Your Pets Aren’t Actually Smiling At You, Scientists Say

Animals’ facial expressions don’t always correspond to the human emotion we associate with it.
translated by Jade Poa
pets facial expressions human emotions

This article originally appeared on VICE Indonesia.

Cats and dogs have been known to feel human emotions, sometimes mirroring those by their owners. After all, when browsing through videos and photos of cute animals for our daily dose of happiness, it’s the smiles and hopeful gazes that catch our attention the most.

But some scientists now believe that facial expressions are not an accurate way to read animals’ emotions, because they don’t always correspond with how humans express themselves.


Are animals even capable of crying and smiling in the human sense? If they are, what makes them emotional? If not, how do they feel comfortable expressing emotions?

According to the Smithsonian’s National Zoo Senior Curator Bryan Amaral, animals can actually cry, but not because they feel sad. When animals tear up, it’s usually because their eyes are dry. When animals in the zoo tear up, he immediately calls a veterinarian to make sure it’s not because of an infection or a corneal abrasion.

Professor Ad Vingerhoets from the Tilburg University in the Netherlands said that humans are the only creatures capable of expressing emotion through tears. In his book Why Only Humans Weep: Unravelling the Mysteries of Tears, Vingerhoets wrote that other mammals use a variety of other means to convey signals that they are sad or hurt, like when they are separated from their young.

But it’s not just humans who use facial expressions to convey emotions. Dogs have been known to put on a “cute face” when they want something from humans. A study published in Current Biology gave wolves and domestic dogs a closed container of meat. The wolves attempted only to bust the container open, while dogs made eye contact with humans to communicate their desire.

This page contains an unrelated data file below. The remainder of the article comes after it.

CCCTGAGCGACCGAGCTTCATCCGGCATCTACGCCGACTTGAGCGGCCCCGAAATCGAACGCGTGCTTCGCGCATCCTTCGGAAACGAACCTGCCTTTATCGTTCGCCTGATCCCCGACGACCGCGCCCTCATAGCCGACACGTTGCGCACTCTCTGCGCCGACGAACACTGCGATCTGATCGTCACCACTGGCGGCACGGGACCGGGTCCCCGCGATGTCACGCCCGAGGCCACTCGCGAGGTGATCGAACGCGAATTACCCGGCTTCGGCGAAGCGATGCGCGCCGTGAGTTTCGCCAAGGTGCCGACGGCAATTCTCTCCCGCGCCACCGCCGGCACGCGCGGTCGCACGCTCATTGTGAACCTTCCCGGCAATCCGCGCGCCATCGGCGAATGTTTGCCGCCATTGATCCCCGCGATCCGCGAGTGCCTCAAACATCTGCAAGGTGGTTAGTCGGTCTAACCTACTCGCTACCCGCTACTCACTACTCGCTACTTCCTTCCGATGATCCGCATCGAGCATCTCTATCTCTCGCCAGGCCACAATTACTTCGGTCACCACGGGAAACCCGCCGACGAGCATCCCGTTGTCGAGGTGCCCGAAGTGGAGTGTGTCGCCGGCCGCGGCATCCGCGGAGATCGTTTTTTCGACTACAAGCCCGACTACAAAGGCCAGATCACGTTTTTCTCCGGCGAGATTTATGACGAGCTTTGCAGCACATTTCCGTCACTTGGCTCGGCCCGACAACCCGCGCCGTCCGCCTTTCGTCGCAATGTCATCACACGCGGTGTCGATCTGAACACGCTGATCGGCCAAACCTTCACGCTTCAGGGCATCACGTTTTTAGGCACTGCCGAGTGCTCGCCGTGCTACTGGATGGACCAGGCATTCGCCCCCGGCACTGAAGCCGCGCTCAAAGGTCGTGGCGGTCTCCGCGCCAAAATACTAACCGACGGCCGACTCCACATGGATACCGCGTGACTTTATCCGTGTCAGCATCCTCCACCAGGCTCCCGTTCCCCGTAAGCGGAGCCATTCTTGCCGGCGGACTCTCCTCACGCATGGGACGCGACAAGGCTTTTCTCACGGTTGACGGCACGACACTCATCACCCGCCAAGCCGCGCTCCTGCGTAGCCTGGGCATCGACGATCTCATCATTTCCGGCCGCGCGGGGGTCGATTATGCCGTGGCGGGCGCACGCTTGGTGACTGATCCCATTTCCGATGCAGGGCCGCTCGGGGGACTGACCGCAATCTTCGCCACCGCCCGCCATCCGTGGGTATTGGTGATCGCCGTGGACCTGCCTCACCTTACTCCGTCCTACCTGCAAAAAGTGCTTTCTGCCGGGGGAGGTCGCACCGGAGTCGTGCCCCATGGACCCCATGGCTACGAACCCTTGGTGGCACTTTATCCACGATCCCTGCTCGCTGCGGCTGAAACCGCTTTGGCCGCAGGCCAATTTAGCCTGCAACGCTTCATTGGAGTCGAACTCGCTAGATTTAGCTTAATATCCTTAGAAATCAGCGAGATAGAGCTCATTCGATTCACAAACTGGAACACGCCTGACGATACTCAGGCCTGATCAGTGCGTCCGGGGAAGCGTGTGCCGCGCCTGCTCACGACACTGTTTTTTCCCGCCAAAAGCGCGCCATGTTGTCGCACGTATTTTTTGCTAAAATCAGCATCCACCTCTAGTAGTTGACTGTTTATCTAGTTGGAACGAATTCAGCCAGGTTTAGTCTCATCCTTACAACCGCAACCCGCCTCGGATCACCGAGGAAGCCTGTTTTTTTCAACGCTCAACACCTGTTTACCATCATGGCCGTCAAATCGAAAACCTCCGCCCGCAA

“Eye contact is a basic mechanism for cooperation. Dogs cannot communicate with language, so instead they use eye contact with humans,” said Alex Benjamin, associate professor of psychology at England’s York University.

A study published in Scientific Reports found that dogs appear to be smiling in positive situations, like while playing or on walks. But scientists are still unsure whether these “smiles” indicate happiness or are simply another means of communication. “There is no data that explains a dog’s smile,” University of Portsmouth researcher Juliane Kaminski said. The debate on animal emotions has been ongoing for over a century. Charles Darwin declared in his 1872 publication The Expression of the Emotions in Man and Animals that humans and animals express emotions the same way. Like how humans cry when they’re sad or laugh when they’re happy.

Although humans like to think that we can read our pets’ facial expressions, we’re probably mistaken. There are more convincing ways to detect animals’ emotions. Researcher Mathilde Stomp, for instance, said horses use grunts to express themselves. Stomp divided 48 horses into two groups: stable horses and outside horses, and found that the “outside” group, which was given the freedom to roam and explore, grunted twice as much as the restricted group.

Stomp concluded that these grunts indicate joy because they grunt similarly when they are eating and playing, instead of when they are agitated by humans.